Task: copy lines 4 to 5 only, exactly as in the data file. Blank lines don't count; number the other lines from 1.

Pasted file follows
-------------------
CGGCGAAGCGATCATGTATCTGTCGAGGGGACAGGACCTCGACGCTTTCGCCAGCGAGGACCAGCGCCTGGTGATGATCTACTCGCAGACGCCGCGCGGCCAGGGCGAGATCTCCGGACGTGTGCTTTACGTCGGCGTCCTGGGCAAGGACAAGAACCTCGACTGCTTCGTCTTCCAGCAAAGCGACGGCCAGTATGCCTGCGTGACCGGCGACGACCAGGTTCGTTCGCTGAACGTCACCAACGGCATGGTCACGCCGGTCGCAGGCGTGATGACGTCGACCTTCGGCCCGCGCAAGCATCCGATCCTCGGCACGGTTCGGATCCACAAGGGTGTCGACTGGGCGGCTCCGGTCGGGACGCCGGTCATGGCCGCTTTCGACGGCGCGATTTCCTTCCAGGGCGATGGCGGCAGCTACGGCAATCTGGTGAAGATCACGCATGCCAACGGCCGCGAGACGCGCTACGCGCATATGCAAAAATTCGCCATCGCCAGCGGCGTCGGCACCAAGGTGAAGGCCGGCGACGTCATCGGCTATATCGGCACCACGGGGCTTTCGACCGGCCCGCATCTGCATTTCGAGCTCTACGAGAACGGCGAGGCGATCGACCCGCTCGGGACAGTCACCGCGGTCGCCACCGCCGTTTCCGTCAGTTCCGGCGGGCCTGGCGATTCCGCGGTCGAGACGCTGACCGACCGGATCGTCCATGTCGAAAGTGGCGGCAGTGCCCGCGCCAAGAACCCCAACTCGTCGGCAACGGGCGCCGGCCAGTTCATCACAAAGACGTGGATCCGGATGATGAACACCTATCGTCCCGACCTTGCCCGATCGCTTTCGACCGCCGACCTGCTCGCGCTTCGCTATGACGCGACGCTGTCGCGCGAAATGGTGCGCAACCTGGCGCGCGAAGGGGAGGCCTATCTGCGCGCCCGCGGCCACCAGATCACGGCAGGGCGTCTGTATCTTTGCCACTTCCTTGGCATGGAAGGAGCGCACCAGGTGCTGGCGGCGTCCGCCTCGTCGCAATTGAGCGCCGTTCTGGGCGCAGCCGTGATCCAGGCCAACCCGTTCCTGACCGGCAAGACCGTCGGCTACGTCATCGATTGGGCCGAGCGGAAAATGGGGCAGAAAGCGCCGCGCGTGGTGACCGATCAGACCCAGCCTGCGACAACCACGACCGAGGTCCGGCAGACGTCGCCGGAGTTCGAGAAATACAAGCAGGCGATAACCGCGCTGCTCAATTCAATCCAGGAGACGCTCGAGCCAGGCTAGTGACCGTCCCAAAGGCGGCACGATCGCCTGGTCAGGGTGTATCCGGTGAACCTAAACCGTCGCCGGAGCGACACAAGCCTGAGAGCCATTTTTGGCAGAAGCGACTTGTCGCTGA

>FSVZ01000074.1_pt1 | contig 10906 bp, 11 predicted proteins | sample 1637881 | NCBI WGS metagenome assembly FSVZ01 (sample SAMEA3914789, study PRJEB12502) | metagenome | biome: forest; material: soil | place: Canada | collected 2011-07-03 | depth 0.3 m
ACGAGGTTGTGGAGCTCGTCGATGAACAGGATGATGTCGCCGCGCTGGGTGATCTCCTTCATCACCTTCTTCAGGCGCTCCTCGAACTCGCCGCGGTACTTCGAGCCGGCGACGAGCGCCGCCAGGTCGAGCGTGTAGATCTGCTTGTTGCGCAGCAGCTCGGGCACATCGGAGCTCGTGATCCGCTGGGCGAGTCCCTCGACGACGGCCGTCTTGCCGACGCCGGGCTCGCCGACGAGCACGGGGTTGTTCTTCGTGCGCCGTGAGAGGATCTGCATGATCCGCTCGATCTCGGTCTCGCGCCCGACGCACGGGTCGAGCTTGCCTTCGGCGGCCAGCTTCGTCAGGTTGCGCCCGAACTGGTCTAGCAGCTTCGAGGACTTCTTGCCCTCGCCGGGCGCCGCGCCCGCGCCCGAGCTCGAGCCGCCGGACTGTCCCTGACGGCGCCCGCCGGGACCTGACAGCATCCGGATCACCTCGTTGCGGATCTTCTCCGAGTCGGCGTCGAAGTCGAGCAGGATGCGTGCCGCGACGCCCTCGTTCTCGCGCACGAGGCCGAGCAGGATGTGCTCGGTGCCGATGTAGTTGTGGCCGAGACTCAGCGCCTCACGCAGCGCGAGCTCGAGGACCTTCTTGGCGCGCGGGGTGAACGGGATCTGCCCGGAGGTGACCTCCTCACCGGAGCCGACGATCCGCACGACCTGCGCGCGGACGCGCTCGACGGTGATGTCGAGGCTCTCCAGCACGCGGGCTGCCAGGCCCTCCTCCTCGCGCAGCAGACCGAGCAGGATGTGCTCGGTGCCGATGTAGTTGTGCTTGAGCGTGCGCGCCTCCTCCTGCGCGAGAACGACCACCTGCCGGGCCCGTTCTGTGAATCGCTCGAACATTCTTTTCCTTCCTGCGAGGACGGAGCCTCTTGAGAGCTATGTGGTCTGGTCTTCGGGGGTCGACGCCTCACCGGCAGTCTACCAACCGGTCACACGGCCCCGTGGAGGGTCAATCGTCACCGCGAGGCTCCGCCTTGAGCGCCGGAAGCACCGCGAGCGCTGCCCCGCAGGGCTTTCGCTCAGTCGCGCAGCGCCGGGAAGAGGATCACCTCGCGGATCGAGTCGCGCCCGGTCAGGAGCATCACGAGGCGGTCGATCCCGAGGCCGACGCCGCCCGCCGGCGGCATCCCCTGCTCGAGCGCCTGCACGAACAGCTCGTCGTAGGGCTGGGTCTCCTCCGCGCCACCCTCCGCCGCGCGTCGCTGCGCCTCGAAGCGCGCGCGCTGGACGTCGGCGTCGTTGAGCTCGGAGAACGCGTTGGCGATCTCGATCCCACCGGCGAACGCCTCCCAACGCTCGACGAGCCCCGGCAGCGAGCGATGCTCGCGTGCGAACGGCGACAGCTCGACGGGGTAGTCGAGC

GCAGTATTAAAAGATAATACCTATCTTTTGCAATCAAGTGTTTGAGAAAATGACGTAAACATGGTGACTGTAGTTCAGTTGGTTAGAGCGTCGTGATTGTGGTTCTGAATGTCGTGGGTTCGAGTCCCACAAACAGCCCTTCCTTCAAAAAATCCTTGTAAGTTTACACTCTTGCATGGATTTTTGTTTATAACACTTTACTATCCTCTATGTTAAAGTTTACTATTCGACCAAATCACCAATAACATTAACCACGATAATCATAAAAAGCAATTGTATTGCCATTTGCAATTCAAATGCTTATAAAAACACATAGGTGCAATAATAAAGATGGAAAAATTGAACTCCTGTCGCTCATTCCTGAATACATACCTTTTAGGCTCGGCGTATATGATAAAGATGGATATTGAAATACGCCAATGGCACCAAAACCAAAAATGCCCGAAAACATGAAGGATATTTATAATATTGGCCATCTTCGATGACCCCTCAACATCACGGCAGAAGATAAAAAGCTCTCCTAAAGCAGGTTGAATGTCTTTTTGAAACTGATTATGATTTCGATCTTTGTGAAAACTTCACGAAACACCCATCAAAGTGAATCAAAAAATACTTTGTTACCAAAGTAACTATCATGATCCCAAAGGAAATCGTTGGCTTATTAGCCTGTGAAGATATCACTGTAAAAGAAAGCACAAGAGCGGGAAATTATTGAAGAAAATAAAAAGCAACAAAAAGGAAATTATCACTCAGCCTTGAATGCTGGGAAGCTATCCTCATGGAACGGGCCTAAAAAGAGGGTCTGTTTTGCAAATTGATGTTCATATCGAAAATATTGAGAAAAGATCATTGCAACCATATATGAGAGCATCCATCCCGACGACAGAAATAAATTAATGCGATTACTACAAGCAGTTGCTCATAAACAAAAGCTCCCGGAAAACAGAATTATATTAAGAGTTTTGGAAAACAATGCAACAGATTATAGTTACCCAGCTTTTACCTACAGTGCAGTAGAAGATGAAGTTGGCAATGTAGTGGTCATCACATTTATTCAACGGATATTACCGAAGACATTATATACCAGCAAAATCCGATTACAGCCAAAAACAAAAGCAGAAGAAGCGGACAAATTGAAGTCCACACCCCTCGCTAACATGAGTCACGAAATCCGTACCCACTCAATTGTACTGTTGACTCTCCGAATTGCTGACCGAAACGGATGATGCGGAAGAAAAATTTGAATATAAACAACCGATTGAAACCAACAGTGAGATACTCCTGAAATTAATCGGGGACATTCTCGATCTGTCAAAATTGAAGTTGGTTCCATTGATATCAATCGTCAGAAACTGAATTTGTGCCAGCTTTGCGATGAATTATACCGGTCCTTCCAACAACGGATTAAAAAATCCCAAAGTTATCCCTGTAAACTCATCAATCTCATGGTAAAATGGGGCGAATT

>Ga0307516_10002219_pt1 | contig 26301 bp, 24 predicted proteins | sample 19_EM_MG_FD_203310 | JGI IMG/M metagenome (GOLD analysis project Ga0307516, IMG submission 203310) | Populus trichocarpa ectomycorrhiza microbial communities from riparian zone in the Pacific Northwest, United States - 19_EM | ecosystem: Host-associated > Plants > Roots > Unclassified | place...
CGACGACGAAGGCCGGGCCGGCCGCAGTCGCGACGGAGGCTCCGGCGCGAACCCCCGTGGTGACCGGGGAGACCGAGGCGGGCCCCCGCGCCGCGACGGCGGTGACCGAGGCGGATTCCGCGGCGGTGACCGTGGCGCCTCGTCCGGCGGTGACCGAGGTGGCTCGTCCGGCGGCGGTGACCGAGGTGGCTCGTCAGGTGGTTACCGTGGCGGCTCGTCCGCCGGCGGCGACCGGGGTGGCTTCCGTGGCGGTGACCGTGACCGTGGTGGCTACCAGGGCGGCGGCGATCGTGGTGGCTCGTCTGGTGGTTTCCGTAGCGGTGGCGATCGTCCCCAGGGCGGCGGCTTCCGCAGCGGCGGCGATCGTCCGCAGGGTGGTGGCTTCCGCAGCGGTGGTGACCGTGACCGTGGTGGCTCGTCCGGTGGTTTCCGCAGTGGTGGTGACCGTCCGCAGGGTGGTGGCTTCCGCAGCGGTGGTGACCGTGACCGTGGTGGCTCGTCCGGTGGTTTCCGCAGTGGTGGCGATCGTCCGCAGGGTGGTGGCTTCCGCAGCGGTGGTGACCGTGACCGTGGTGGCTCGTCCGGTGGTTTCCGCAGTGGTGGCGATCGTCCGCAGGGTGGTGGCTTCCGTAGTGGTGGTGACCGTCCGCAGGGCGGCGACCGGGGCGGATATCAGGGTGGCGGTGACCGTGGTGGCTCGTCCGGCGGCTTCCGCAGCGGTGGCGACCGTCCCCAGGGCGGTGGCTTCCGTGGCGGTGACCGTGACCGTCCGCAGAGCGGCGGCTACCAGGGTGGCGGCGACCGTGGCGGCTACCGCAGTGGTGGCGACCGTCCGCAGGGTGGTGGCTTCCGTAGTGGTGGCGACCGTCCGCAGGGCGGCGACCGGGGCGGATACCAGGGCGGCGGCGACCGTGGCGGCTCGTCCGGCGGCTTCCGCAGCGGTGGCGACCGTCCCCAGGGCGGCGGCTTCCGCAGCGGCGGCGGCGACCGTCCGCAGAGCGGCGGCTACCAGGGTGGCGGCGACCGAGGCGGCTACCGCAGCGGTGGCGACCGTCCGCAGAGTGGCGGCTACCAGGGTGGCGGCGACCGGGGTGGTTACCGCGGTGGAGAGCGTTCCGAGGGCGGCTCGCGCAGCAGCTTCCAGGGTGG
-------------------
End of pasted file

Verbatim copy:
GCAGTATTAAAAGATAATACCTATCTTTTGCAATCAAGTGTTTGAGAAAATGACGTAAACATGGTGACTGTAGTTCAGTTGGTTAGAGCGTCGTGATTGTGGTTCTGAATGTCGTGGGTTCGAGTCCCACAAACAGCCCTTCCTTCAAAAAATCCTTGTAAGTTTACACTCTTGCATGGATTTTTGTTTATAACACTTTACTATCCTCTATGTTAAAGTTTACTATTCGACCAAATCACCAATAACATTAACCACGATAATCATAAAAAGCAATTGTATTGCCATTTGCAATTCAAATGCTTATAAAAACACATAGGTGCAATAATAAAGATGGAAAAATTGAACTCCTGTCGCTCATTCCTGAATACATACCTTTTAGGCTCGGCGTATATGATAAAGATGGATATTGAAATACGCCAATGGCACCAAAACCAAAAATGCCCGAAAACATGAAGGATATTTATAATATTGGCCATCTTCGATGACCCCTCAACATCACGGCAGAAGATAAAAAGCTCTCCTAAAGCAGGTTGAATGTCTTTTTGAAACTGATTATGATTTCGATCTTTGTGAAAACTTCACGAAACACCCATCAAAGTGAATCAAAAAATACTTTGTTACCAAAGTAACTATCATGATCCCAAAGGAAATCGTTGGCTTATTAGCCTGTGAAGATATCACTGTAAAAGAAAGCACAAGAGCGGGAAATTATTGAAGAAAATAAAAAGCAACAAAAAGGAAATTATCACTCAGCCTTGAATGCTGGGAAGCTATCCTCATGGAACGGGCCTAAAAAGAGGGTCTGTTTTGCAAATTGATGTTCATATCGAAAATATTGAGAAAAGATCATTGCAACCATATATGAGAGCATCCATCCCGACGACAGAAATAAATTAATGCGATTACTACAAGCAGTTGCTCATAAACAAAAGCTCCCGGAAAACAGAATTATATTAAGAGTTTTGGAAAACAATGCAACAGATTATAGTTACCCAGCTTTTACCTACAGTGCAGTAGAAGATGAAGTTGGCAATGTAGTGGTCATCACATTTATTCAACGGATATTACCGAAGACATTATATACCAGCAAAATCCGATTACAGCCAAAAACAAAAGCAGAAGAAGCGGACAAATTGAAGTCCACACCCCTCGCTAACATGAGTCACGAAATCCGTACCCACTCAATTGTACTGTTGACTCTCCGAATTGCTGACCGAAACGGATGATGCGGAAGAAAAATTTGAATATAAACAACCGATTGAAACCAACAGTGAGATACTCCTGAAATTAATCGGGGACATTCTCGATCTGTCAAAATTGAAGTTGGTTCCATTGATATCAATCGTCAGAAACTGAATTTGTGCCAGCTTTGCGATGAATTATACCGGTCCTTCCAACAACGGATTAAAAAATCCCAAAGTTATCCCTGTAAACTCATCAATCTCATGGTAAAATGGGGCGAATT

>Ga0307516_10002219_pt1 | contig 26301 bp, 24 predicted proteins | sample 19_EM_MG_FD_203310 | JGI IMG/M metagenome (GOLD analysis project Ga0307516, IMG submission 203310) | Populus trichocarpa ectomycorrhiza microbial communities from riparian zone in the Pacific Northwest, United States - 19_EM | ecosystem: Host-associated > Plants > Roots > Unclassified | place...